Dan Brown’s Inferno review!
As regular visitors know this website mostly focuses on Science-fiction, but sometimes I will review other popular media. Dan Brown’s Inferno that was released about a week and half ago kind of falls into that class despite the fact it has sci-fi elements. Ever since the novel The Lost Symbol from 2009 have I been waiting for a another book. You might say that I got hooked on Dan Brown through The Lost Symbol. As for his earlier works such as The Da Vinci Code, I was already familiar with theories about the holy grail being an allegoric reference to a possible bloodline of Jesus Christ. As such I didn’t understand the commotion. Dan Brown’s stories only work if you’re not familiar with the back-ground of the story. The Lost Symbol was such a success when it pulled the curtains open on the Masonic Lodge.
For Inferno Dan Brown has chosen as the background setting Dante Alighieri’s Divine Comedy and the city Dante was expelled from, Florence. The story will also take antagonist Robert Langdon to Venice and Istanbul as he follows clues to try and stop a world plague pandemic from spreading. Now as for spoilers, I will try and not delve into the story too much but instead attempt to critique in a spoiler free way.
The novel as stated focuses on the Divine Comedy for clues about what the villain of the story is up to. All this in a very accurate depiction of Florence. However, sometimes Dan Brown has to explain too much from The Divine Comedy for the story to work and those parts do drag a bit. Our antagonist Robert Langdon is once again accompanied by an attractive, smart and independent women who through her wit does more to further the plot than Robert. A number of secondary characters such as those connected to the World Health Organization and a secretive ‘fixer’ organization run by a man known only as ‘the provost’ also each get considerable content of their own. These secondary characters round-up the character list well enough and they are all quite likable, though also somewhat familiar from previous Dan Brown novels.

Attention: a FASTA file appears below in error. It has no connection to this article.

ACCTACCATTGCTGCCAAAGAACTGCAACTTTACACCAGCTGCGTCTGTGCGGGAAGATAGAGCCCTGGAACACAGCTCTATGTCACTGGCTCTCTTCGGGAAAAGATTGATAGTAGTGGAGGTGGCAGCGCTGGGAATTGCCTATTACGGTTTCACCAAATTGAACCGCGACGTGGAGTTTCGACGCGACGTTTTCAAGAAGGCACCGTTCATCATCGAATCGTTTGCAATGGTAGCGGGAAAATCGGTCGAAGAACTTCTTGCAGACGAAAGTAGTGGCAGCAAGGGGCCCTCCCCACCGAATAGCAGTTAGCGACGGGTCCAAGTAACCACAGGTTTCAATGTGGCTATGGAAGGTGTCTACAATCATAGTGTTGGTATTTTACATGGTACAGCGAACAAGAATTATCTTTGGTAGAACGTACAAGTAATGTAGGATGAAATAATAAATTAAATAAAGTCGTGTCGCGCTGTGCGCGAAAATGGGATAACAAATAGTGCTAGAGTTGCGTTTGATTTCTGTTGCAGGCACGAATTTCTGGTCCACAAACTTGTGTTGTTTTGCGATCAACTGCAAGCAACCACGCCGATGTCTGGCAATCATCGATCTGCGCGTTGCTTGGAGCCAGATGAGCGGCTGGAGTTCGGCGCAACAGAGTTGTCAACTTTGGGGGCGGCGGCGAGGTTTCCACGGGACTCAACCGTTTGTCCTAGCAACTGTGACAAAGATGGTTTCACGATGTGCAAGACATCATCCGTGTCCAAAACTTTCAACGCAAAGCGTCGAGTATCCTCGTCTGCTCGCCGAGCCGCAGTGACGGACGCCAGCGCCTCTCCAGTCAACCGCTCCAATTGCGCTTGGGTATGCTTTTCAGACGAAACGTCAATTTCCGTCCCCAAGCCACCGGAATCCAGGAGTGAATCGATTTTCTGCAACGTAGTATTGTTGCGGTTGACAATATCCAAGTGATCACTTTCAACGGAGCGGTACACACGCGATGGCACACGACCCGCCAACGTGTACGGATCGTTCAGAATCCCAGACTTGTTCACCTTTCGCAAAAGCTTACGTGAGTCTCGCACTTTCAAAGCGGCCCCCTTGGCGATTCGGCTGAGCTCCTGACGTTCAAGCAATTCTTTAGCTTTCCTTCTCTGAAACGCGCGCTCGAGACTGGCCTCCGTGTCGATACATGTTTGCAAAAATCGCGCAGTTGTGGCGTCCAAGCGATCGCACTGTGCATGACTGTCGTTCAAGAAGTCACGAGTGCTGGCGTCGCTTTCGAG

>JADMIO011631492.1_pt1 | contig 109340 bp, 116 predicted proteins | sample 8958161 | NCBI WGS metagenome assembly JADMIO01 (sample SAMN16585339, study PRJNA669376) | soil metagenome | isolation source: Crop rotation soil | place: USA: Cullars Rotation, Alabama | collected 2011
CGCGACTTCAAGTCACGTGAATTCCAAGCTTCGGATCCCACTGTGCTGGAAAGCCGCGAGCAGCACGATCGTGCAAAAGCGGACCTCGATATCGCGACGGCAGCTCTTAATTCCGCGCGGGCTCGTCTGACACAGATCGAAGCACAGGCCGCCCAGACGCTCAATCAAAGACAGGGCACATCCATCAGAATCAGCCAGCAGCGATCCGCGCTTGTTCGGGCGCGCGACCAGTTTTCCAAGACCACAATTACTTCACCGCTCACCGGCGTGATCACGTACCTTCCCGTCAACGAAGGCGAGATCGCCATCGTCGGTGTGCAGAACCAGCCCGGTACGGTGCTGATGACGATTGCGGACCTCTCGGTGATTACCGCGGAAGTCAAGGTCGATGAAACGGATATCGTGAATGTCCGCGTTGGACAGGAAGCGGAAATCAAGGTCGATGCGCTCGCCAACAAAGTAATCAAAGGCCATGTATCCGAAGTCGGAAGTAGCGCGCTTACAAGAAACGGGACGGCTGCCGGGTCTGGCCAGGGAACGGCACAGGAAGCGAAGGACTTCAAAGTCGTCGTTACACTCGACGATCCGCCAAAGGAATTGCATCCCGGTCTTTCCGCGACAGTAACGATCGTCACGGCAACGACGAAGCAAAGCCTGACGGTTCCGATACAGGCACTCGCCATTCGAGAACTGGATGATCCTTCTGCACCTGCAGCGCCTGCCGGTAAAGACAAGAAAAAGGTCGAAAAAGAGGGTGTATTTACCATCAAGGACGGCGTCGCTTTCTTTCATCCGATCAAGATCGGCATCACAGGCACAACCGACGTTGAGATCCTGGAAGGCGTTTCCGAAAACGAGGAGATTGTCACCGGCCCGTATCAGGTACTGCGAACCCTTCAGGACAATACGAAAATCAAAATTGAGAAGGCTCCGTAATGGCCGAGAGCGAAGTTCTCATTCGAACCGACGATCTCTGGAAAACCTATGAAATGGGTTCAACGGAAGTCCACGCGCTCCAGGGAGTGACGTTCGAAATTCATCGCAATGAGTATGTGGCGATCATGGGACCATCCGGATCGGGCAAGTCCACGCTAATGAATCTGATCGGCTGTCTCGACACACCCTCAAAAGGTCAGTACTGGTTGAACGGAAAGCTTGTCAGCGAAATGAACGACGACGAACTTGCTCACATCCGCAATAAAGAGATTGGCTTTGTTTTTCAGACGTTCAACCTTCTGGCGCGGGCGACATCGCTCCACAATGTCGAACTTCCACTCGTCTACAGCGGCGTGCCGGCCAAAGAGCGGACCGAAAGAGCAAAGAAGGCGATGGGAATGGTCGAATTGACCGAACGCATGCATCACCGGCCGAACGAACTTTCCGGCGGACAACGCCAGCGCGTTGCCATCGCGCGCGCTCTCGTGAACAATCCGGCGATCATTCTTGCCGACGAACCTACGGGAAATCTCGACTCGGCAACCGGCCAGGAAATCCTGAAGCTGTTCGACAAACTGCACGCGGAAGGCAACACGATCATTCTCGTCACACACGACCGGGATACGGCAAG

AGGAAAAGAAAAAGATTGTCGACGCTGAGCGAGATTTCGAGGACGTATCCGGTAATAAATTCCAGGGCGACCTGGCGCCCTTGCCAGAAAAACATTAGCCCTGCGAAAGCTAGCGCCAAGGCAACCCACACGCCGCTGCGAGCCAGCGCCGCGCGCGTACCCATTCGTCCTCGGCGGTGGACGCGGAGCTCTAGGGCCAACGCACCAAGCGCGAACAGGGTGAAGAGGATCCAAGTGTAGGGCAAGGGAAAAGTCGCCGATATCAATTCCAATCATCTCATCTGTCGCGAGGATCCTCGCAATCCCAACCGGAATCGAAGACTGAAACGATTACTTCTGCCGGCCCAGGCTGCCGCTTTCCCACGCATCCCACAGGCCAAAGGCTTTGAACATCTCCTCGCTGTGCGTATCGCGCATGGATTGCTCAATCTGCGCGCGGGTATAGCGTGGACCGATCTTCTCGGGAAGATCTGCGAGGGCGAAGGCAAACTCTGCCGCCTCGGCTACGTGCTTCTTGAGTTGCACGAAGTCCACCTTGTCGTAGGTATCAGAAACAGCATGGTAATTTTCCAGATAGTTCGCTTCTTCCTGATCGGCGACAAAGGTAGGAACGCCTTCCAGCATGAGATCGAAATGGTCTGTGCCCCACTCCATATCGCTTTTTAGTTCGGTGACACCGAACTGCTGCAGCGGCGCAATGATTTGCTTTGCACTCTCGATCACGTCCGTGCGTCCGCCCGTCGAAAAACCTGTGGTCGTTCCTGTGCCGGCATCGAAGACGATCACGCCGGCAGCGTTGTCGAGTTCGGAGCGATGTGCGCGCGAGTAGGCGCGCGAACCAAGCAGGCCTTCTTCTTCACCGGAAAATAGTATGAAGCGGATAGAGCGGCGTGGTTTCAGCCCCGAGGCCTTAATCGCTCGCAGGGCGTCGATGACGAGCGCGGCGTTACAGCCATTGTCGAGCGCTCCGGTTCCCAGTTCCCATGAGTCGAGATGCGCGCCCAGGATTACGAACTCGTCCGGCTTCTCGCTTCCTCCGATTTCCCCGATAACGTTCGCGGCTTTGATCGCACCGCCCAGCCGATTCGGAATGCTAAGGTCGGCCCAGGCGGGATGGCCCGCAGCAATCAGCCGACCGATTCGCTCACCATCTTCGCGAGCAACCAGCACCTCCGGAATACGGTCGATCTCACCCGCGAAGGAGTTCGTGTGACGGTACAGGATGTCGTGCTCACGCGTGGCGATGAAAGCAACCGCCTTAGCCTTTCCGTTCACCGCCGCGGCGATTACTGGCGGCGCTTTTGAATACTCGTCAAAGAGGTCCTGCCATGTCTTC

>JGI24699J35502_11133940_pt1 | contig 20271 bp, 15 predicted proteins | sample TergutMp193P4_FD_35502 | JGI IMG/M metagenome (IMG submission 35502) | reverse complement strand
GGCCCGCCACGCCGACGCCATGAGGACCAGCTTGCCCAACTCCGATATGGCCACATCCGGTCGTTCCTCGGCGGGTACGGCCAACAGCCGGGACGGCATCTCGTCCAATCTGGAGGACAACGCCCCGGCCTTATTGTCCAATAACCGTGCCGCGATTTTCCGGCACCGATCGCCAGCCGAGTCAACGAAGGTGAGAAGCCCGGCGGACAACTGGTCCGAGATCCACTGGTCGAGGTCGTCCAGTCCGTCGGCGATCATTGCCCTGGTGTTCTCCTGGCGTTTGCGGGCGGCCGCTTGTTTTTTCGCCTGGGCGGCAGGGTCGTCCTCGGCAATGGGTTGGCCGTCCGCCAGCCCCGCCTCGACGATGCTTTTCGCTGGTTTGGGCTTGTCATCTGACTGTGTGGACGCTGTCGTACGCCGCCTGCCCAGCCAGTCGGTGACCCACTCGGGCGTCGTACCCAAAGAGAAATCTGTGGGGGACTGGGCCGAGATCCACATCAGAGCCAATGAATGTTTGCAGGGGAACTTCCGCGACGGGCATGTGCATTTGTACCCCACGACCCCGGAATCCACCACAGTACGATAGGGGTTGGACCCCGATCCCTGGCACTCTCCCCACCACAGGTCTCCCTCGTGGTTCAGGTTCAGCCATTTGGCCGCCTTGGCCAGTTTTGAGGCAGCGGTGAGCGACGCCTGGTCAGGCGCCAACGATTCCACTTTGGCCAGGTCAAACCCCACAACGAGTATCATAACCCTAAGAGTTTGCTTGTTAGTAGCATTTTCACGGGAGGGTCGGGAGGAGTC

At one point about two-thirds into the novel you can somewhat guess what the ending will be. You’re expecting some major twists as the world we read about is turned upside down. Thankfully Dan Brown has managed to keep readers guessing about what the twists are at the cost of their being too many story twists and character changes. One flashback that didn’t elaborate through whose eyes we were reading was done very cleverly but some of the others were clumsy. As such the last third of the book which is set in Venice and Istanbul of often confusing and then suddenly too conventional. In my opinion the story should never have left Florence.
For the most part I can forgive the confusing last section of the novel. It is still a good read. Some characters do not get a clear ending as we don’t really know what happens to them. I expect to see them back in future Dan Brown novels otherwise I would feel cheated.
As mentioned by other reviewers the style of the book is very visual. You can almost see Tom Hanks running through Florence looking for clues. I personally like this style of writing as it almost makes you forget you are reading. I cannot give higher praise to Dan Brown than that. Inferno does start with a few chapter in which the author sometimes exaggerates. It is a bit distracting but it doesn’t happen again later. If you’re a history buff and can appreciate great works from artists such as Dante, Vasari and others than reading this novel will fuel that passion even more.
Score; 7.5 / 10. Too many unforgivable twists near the end but otherwise a solid Dan Brown outing.
As for the next Robert Langdon film. Supposedly The Lost Symbol has finally moved into pre-production after being in development hell since 2009. Ron Howard won’t be back to direct, I fear Tom Hanks won’t be either. This was Dan Brown’s Inferno review!